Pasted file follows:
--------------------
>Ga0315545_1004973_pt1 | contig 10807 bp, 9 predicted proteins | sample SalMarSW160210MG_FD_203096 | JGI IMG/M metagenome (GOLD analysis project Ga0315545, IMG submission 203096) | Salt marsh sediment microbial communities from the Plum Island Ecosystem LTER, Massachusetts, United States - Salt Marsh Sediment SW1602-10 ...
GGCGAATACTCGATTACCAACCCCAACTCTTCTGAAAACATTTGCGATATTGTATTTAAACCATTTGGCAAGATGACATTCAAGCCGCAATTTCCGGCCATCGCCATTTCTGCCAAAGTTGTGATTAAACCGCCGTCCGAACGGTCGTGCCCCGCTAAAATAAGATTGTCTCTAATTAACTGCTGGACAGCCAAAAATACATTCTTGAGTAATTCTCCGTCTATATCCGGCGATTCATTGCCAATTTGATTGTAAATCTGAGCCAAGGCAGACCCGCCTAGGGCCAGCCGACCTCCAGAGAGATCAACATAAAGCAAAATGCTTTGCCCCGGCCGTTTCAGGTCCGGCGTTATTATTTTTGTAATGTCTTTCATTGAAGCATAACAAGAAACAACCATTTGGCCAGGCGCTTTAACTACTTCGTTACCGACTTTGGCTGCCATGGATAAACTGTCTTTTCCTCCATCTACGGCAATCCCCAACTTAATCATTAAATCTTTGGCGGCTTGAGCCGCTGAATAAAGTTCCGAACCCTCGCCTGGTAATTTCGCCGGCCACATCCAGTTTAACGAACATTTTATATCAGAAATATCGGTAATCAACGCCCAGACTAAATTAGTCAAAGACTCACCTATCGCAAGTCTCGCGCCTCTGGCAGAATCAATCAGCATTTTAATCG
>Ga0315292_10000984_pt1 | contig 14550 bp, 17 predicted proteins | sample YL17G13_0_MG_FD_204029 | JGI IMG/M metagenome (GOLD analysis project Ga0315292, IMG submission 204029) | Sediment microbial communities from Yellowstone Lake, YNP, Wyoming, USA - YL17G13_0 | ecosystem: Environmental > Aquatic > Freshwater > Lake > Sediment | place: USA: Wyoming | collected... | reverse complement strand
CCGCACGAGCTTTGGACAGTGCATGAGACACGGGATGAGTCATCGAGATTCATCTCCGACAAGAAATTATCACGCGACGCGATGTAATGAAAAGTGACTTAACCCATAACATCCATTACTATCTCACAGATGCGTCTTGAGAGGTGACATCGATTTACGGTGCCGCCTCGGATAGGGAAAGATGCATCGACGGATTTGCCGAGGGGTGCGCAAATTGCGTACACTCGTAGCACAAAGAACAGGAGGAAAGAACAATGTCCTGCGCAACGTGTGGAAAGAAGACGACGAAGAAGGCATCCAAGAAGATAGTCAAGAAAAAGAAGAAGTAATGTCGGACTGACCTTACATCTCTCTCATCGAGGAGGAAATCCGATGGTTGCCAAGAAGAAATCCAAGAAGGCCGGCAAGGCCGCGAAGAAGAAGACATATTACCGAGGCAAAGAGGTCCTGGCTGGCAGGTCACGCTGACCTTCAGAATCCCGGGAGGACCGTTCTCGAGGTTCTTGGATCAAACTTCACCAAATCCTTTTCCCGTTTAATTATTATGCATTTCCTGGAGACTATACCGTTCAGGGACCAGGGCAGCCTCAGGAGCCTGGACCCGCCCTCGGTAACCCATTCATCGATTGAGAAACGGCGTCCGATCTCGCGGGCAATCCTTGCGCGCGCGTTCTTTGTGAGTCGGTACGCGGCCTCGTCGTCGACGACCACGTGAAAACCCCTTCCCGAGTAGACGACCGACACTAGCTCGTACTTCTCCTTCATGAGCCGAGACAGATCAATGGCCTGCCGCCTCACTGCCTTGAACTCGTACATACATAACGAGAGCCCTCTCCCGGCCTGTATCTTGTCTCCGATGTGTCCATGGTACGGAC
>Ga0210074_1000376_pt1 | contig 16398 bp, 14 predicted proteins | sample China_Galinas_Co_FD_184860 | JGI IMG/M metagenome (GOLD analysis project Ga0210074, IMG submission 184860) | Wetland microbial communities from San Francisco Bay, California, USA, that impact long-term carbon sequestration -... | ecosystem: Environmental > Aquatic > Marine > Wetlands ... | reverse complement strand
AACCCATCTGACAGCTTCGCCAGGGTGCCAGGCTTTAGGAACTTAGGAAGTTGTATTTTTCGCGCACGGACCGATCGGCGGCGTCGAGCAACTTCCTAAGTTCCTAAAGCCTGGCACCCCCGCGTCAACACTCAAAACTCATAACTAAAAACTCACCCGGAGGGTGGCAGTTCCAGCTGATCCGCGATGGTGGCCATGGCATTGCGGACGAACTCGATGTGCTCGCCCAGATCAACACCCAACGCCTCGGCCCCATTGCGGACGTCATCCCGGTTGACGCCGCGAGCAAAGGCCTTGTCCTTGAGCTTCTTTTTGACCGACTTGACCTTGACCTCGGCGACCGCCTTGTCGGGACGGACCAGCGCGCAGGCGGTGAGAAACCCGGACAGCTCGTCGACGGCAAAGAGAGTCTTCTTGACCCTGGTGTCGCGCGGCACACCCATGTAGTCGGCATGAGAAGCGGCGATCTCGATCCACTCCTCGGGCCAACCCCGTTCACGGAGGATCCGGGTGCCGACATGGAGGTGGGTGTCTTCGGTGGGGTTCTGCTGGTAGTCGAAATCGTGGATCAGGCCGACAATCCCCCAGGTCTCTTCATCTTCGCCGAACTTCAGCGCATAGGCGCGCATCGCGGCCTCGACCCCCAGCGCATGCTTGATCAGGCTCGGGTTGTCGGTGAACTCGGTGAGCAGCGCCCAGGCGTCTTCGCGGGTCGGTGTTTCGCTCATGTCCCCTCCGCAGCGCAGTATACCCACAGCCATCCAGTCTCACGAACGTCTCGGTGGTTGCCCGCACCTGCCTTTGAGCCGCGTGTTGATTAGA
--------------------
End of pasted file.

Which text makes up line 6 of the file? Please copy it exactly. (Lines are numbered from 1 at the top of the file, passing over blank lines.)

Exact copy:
AACCCATCTGACAGCTTCGCCAGGGTGCCAGGCTTTAGGAACTTAGGAAGTTGTATTTTTCGCGCACGGACCGATCGGCGGCGTCGAGCAACTTCCTAAGTTCCTAAAGCCTGGCACCCCCGCGTCAACACTCAAAACTCATAACTAAAAACTCACCCGGAGGGTGGCAGTTCCAGCTGATCCGCGATGGTGGCCATGGCATTGCGGACGAACTCGATGTGCTCGCCCAGATCAACACCCAACGCCTCGGCCCCATTGCGGACGTCATCCCGGTTGACGCCGCGAGCAAAGGCCTTGTCCTTGAGCTTCTTTTTGACCGACTTGACCTTGACCTCGGCGACCGCCTTGTCGGGACGGACCAGCGCGCAGGCGGTGAGAAACCCGGACAGCTCGTCGACGGCAAAGAGAGTCTTCTTGACCCTGGTGTCGCGCGGCACACCCATGTAGTCGGCATGAGAAGCGGCGATCTCGATCCACTCCTCGGGCCAACCCCGTTCACGGAGGATCCGGGTGCCGACATGGAGGTGGGTGTCTTCGGTGGGGTTCTGCTGGTAGTCGAAATCGTGGATCAGGCCGACAATCCCCCAGGTCTCTTCATCTTCGCCGAACTTCAGCGCATAGGCGCGCATCGCGGCCTCGACCCCCAGCGCATGCTTGATCAGGCTCGGGTTGTCGGTGAACTCGGTGAGCAGCGCCCAGGCGTCTTCGCGGGTCGGTGTTTCGCTCATGTCCCCTCCGCAGCGCAGTATACCCACAGCCATCCAGTCTCACGAACGTCTCGGTGGTTGCCCGCACCTGCCTTTGAGCCGCGTGTTGATTAGA